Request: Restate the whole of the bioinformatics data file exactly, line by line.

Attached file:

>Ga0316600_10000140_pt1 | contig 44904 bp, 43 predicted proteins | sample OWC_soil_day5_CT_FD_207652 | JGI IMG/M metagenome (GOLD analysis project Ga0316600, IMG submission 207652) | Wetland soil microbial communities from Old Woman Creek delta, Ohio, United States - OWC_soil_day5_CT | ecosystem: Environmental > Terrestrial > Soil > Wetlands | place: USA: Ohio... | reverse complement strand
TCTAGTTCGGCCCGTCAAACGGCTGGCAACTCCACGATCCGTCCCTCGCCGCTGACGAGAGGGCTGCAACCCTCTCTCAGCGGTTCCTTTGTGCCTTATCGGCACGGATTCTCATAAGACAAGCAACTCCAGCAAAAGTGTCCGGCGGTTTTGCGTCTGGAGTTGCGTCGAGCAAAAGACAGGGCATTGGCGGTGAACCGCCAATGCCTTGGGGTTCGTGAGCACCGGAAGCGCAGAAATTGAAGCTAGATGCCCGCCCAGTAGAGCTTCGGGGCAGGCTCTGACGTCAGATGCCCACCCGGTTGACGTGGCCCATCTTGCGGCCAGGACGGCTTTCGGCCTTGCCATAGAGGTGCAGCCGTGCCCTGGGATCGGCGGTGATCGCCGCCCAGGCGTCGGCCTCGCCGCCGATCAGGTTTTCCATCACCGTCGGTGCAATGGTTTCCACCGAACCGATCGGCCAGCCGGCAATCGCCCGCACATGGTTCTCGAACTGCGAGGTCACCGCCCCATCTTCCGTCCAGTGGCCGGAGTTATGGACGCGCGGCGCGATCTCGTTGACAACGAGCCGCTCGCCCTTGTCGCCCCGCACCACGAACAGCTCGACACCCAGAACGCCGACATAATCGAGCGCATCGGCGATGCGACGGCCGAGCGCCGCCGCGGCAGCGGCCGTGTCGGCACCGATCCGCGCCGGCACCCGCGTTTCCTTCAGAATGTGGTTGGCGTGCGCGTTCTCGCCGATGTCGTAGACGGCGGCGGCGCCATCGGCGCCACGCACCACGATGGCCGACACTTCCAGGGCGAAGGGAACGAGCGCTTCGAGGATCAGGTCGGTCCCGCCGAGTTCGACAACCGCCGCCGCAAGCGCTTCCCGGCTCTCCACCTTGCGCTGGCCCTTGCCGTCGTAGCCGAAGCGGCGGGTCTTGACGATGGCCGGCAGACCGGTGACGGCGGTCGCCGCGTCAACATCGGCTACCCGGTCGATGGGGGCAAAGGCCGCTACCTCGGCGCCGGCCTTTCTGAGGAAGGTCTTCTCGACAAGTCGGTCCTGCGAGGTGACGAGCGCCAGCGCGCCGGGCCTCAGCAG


>Ga0316600_10000140_pt1 | contig 44904 bp, 43 predicted proteins | sample OWC_soil_day5_CT_FD_207652 | JGI IMG/M metagenome (GOLD analysis project Ga0316600, IMG submission 207652) | Wetland soil microbial communities from Old Woman Creek delta, Ohio, United States - OWC_soil_day5_CT | ecosystem: Environmental > Terrestrial > Soil > Wetlands | place: USA: Ohio... | reverse complement strand
TCTAGTTCGGCCCGTCAAACGGCTGGCAACTCCACGATCCGTCCCTCGCCGCTGACGAGAGGGCTGCAACCCTCTCTCAGCGGTTCCTTTGTGCCTTATCGGCACGGATTCTCATAAGACAAGCAACTCCAGCAAAAGTGTCCGGCGGTTTTGCGTCTGGAGTTGCGTCGAGCAAAAGACAGGGCATTGGCGGTGAACCGCCAATGCCTTGGGGTTCGTGAGCACCGGAAGCGCAGAAATTGAAGCTAGATGCCCGCCCAGTAGAGCTTCGGGGCAGGCTCTGACGTCAGATGCCCACCCGGTTGACGTGGCCCATCTTGCGGCCAGGACGGCTTTCGGCCTTGCCATAGAGGTGCAGCCGTGCCCTGGGATCGGCGGTGATCGCCGCCCAGGCGTCGGCCTCGCCGCCGATCAGGTTTTCCATCACCGTCGGTGCAATGGTTTCCACCGAACCGATCGGCCAGCCGGCAATCGCCCGCACATGGTTCTCGAACTGCGAGGTCACCGCCCCATCTTCCGTCCAGTGGCCGGAGTTATGGACGCGCGGCGCGATCTCGTTGACAACGAGCCGCTCGCCCTTGTCGCCCCGCACCACGAACAGCTCGACACCCAGAACGCCGACATAATCGAGCGCATCGGCGATGCGACGGCCGAGCGCCGCCGCGGCAGCGGCCGTGTCGGCACCGATCCGCGCCGGCACCCGCGTTTCCTTCAGAATGTGGTTGGCGTGCGCGTTCTCGCCGATGTCGTAGACGGCGGCGGCGCCATCGGCGCCACGCACCACGATGGCCGACACTTCCAGGGCGAAGGGAACGAGCGCTTCGAGGATCAGGTCGGTCCCGCCGAGTTCGACAACCGCCGCCGCAAGCGCTTCCCGGCTCTCCACCTTGCGCTGGCCCTTGCCGTCGTAGCCGAAGCGGCGGGTCTTGACGATGGCCGGCAGACCGGTGACGGCGGTCGCCGCGTCAACATCGGCTACCCGGTCGATGGGGGCAAAGGCCGCTACCTCGGCGCCGGCCTTTCTGAGGAAGGTCTTCTCGACAAGTCGGTCCTGCGAGGTGACGAGCGCCAGCGCGCCGGGCCTCAGCAG